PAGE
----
• connecting the K-12 education system with early learning, higher education and the world of work.
  • efforts to improve teaching.
  • K-12 achievement. (Kentucky was among the states showing the most rapid improvement.)
  • standards, assessments and accountability.

We can, and should, be proud of these statistics. They reflect the amazing work being undertaken by teachers, administrators, staff, board members, parents, students, business and community leaders and lawmakers. It is difficult work. Yet, despite budget cuts, no money for textbooks, higher expectations, new standards and a new testing and accountability system, Kentucky teachers and students are succeeding.

However, there is one area of the “Quality Counts” report that we should heed as a warning and as a clarion call for action. That is the area of school finance.

In education funding, Kentucky failed miserably -- a low F. Kentucky spends $1,685 less per pupil than other states on average, and only about 12 percent of our students go to school in districts with funding that matches or exceeds the national average (adjusted for regional cost differences).

We have much to celebrate in this “Quality Counts” report. But imagine where our students could be if we were adequately funding our schools.

The recession and its aftermath required 13 separate budget reductions. While basic classroom funding was preserved, an increase in the number of students meant less money spent per student and reduced services to children.

Our basic funding formula for classroom funding -- Support Educational Excellence in Kentucky (SEEK) -- has not changed since 2008. If we continue to flat-fund our classrooms, the progress we’ve made, as noted in “Quality Counts,” will stagnate or possibly erode. Our children will be the ones who lose. We could and we should be doing more to adequately fund education in Kentucky.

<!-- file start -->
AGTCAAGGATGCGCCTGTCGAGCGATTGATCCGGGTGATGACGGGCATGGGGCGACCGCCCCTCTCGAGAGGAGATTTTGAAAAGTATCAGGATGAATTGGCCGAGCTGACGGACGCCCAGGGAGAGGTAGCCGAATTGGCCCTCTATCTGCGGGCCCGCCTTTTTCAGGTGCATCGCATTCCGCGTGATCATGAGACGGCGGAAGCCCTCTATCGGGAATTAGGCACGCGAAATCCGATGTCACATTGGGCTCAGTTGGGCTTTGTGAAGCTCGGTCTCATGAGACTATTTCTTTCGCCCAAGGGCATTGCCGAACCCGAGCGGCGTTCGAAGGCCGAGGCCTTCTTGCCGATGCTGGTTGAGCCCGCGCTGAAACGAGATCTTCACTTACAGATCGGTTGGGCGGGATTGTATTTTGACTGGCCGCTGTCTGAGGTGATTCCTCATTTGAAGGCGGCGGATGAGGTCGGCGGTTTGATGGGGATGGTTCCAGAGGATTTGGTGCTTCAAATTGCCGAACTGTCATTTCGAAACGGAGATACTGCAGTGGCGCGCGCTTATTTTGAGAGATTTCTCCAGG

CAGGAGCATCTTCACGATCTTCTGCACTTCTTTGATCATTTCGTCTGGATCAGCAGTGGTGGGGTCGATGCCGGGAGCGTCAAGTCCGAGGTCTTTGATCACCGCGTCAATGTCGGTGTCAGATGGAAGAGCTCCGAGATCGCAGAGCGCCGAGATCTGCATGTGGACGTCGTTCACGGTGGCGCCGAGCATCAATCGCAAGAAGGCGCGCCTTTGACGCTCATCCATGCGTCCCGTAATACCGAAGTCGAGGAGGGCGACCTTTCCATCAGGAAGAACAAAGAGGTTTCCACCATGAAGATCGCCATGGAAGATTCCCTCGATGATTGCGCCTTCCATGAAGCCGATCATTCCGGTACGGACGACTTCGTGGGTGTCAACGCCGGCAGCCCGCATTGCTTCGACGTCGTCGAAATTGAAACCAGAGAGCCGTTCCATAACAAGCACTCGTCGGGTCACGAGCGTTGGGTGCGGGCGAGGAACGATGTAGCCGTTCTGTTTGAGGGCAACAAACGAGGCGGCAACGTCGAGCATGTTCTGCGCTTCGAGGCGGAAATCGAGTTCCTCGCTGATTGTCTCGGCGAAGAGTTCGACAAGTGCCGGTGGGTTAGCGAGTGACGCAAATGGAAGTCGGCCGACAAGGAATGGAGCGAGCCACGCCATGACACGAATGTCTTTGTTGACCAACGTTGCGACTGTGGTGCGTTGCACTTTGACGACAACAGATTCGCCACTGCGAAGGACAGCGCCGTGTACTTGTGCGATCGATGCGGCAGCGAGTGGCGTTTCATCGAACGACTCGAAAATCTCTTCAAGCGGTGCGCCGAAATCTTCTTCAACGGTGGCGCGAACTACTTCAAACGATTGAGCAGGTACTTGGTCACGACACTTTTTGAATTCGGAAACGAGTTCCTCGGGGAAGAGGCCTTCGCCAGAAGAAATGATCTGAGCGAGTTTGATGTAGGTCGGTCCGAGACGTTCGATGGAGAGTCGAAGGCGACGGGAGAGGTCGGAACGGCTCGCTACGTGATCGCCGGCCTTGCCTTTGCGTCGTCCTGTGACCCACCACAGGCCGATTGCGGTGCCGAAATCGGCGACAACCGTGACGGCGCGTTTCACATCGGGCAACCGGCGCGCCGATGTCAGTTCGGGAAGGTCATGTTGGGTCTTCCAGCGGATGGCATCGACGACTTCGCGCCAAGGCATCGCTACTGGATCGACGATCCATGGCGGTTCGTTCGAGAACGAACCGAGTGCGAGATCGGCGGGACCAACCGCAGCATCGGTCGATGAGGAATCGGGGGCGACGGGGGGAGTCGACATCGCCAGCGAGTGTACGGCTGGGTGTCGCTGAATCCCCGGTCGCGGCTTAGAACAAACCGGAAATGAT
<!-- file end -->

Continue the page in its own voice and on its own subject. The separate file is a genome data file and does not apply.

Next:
It’s time we find new revenue that both fosters economic activity and also allows us to invest in our people, our workforce and our schools. It is an investment in Kentucky’s future and one that will pay off exponentially with a more competitive workforce, stronger economy and improved quality of life for the people of the Commonwealth.

Time is Now for Tax Reform

Over the last five years, during the worst of the economic recession, Governor Steve Beshear had to cut $1.6 billion from the state budget. Families across the state made tough budget decisions, too. While the past few years have been difficult, those bleak economic times forced all of us to reconsider what we value most, and how to make sure that we meet the critical needs of our families.

One of the important lessons we learned in state government is that while our tax system cushioned some of the impact when the economy ran off the tracks, the tax code is not as useful or simple as Kentuckians need it to be. Parts of the tax code are antiquated. Not everyone pays a fair share, and the taxes aren’t easy to understand. Some of the tax code stunts our efforts to keep and attract jobs in a 21st century economy. Most important, the current system isn’t robust enough to guarantee we will have enough money for the services we need most, like education for our kids.

Gov. Beshear recognized that Kentucky can’t afford to wait for tax reform. Early in 2012, he appointed a broad, bipartisan commission to make sure our state doesn’t face another economic crater by failing to update its tax code.

A study of our tax system earlier this summer revealed that without significant changes, Kentucky will face a $1 billion shortfall by 2020.

As chair of Gov. Beshear’s Blue Ribbon Commission on Tax Reform, I am confident that the work by our members over the last 10 months will help to align Kentucky’s tax structure with the principles of fairness, economic competitiveness and a 21st Century economy.

The Commission delivered its final report to Gov. Beshear Dec. 17. The Governor will study the report before he meets with legislators to build a consensus on moving forward on changes to our tax code.

Our suggested changes to the state tax code would generate roughly $659 million in new revenue annually once fully implemented. These proposals will modernize our tax structure, making it fairer for families and businesses. The changes would position Kentucky to create more jobs, further grow our economy and fund many of the services the Commission heard were needed all across the Commonwealth.

During our review of the tax code, the Commission heard advice from our consultant team, and met with citizens at six town halls across the Commonwealth, learning about how our tax system intersects with Kentuckians on an everyday basis.